This may be true, but I hate the fact that most decisions are taken behind closed doors and I am informed of them rather than being involved in them. It's hard to run something when the controls are taken out of one's hands. Is there a way to bridge this 'them and us' situation without alienating the senior managers?
A: I don't like the sound of 'semi-autonomous'. It's not exactly half-pregnant but it's heading that way. It certainly opens the door to endless ambiguities and fuzzily defined areas of responsibility.
Much your best chance is to reclaim the initiative - which you've clearly lost. You say your division is performing 'adequately' - another ominous word. There's not much space between adequate and inadequate. You also say it could probably do better. So what are you going to do to make sure that it does? Draw up a proper business plan, with benchmarks, action points and milestones. Make sure it's tough but achievable. Ask for a meeting with those senior managers, present your plan and request their authority to proceed.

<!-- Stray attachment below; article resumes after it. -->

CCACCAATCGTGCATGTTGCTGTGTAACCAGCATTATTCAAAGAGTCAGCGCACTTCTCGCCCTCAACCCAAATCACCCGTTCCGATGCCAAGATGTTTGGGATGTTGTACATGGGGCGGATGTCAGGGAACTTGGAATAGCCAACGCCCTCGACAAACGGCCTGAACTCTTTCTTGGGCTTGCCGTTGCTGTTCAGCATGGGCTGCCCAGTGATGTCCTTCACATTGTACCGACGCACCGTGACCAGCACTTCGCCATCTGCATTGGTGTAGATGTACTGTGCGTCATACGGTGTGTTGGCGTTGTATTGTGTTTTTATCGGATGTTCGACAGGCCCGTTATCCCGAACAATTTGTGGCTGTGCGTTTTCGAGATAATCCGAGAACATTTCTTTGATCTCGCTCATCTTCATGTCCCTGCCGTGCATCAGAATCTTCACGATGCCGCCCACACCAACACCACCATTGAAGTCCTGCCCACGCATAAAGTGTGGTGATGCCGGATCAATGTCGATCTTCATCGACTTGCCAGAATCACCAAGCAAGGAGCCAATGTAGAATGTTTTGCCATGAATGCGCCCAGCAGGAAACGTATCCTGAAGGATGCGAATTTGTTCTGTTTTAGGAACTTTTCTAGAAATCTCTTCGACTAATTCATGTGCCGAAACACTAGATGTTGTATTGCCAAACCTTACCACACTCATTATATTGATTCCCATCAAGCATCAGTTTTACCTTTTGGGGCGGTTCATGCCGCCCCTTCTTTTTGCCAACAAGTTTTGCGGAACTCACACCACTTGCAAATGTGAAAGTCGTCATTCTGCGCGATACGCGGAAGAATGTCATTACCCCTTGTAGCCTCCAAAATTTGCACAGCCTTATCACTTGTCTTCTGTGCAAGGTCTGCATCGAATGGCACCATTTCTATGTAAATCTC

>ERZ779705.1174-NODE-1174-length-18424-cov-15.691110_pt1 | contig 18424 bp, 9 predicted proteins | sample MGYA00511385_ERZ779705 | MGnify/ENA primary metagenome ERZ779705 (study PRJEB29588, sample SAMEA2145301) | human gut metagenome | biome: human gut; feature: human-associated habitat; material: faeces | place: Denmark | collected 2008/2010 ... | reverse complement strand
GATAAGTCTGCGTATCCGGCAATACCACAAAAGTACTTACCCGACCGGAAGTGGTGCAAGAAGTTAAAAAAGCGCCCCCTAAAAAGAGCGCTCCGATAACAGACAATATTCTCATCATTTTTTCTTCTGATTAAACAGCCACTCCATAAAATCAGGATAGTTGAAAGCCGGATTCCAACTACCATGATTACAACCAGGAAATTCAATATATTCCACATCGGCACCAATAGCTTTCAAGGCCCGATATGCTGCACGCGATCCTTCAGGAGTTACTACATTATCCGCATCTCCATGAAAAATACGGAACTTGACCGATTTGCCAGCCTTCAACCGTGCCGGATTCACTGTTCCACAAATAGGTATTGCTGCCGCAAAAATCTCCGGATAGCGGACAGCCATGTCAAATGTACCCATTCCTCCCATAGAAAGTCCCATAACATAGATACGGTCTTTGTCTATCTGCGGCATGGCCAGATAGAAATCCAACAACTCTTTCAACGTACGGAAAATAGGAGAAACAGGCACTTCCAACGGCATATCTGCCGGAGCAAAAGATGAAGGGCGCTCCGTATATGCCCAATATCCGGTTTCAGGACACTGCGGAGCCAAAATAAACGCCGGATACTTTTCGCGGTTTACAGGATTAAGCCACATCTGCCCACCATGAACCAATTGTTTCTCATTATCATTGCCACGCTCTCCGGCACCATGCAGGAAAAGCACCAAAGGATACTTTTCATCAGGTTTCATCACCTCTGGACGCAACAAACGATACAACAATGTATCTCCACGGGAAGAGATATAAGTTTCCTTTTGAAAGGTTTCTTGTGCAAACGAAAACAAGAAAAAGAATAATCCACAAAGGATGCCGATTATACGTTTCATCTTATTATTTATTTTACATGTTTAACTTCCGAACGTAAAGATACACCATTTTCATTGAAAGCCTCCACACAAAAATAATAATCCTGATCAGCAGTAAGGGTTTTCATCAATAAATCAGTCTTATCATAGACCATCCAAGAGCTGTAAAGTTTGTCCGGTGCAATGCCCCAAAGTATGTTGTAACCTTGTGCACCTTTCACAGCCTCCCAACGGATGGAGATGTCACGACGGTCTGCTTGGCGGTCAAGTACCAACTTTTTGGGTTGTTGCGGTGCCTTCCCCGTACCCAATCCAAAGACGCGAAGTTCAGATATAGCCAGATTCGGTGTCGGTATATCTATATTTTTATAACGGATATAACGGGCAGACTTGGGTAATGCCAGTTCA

You certainly can't be criticised for trying to take management back into your own hands; it's what you think and hope you're paid for. And their response to your proposals should settle the definition of semi-autonomous once and for all. Just don't expect autonomy to be granted as a right. It has to be earned.
Please address your problems to Jeremy Bullmore at: Management Today, 174 Hammersmith Road, London W6 7JP. Or e-mail: email@example.com. Regrettably, no correspondence can be entered into.